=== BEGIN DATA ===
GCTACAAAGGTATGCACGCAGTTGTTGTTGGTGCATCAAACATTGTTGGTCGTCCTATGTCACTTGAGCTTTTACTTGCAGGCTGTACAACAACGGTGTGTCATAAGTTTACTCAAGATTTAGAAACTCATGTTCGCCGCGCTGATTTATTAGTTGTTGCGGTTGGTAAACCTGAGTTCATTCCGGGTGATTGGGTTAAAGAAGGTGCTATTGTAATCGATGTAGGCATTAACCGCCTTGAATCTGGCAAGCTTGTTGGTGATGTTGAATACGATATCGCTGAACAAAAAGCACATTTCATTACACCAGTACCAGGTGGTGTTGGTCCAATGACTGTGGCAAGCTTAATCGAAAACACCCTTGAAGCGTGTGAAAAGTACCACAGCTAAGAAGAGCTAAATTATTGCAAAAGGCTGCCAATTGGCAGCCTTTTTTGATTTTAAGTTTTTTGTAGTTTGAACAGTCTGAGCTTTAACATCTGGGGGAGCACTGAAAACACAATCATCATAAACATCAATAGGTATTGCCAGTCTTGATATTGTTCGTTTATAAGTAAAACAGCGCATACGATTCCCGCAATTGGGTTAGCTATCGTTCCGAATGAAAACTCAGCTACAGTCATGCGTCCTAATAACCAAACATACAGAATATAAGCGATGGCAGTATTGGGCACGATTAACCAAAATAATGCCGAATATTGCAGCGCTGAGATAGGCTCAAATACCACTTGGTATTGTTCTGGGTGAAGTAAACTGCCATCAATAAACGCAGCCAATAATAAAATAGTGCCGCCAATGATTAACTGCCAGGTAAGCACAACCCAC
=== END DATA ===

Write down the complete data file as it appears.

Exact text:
GCTACAAAGGTATGCACGCAGTTGTTGTTGGTGCATCAAACATTGTTGGTCGTCCTATGTCACTTGAGCTTTTACTTGCAGGCTGTACAACAACGGTGTGTCATAAGTTTACTCAAGATTTAGAAACTCATGTTCGCCGCGCTGATTTATTAGTTGTTGCGGTTGGTAAACCTGAGTTCATTCCGGGTGATTGGGTTAAAGAAGGTGCTATTGTAATCGATGTAGGCATTAACCGCCTTGAATCTGGCAAGCTTGTTGGTGATGTTGAATACGATATCGCTGAACAAAAAGCACATTTCATTACACCAGTACCAGGTGGTGTTGGTCCAATGACTGTGGCAAGCTTAATCGAAAACACCCTTGAAGCGTGTGAAAAGTACCACAGCTAAGAAGAGCTAAATTATTGCAAAAGGCTGCCAATTGGCAGCCTTTTTTGATTTTAAGTTTTTTGTAGTTTGAACAGTCTGAGCTTTAACATCTGGGGGAGCACTGAAAACACAATCATCATAAACATCAATAGGTATTGCCAGTCTTGATATTGTTCGTTTATAAGTAAAACAGCGCATACGATTCCCGCAATTGGGTTAGCTATCGTTCCGAATGAAAACTCAGCTACAGTCATGCGTCCTAATAACCAAACATACAGAATATAAGCGATGGCAGTATTGGGCACGATTAACCAAAATAATGCCGAATATTGCAGCGCTGAGATAGGCTCAAATACCACTTGGTATTGTTCTGGGTGAAGTAAACTGCCATCAATAAACGCAGCCAATAATAAAATAGTGCCGCCAATGATTAACTGCCAGGTAAGCACAACCCAC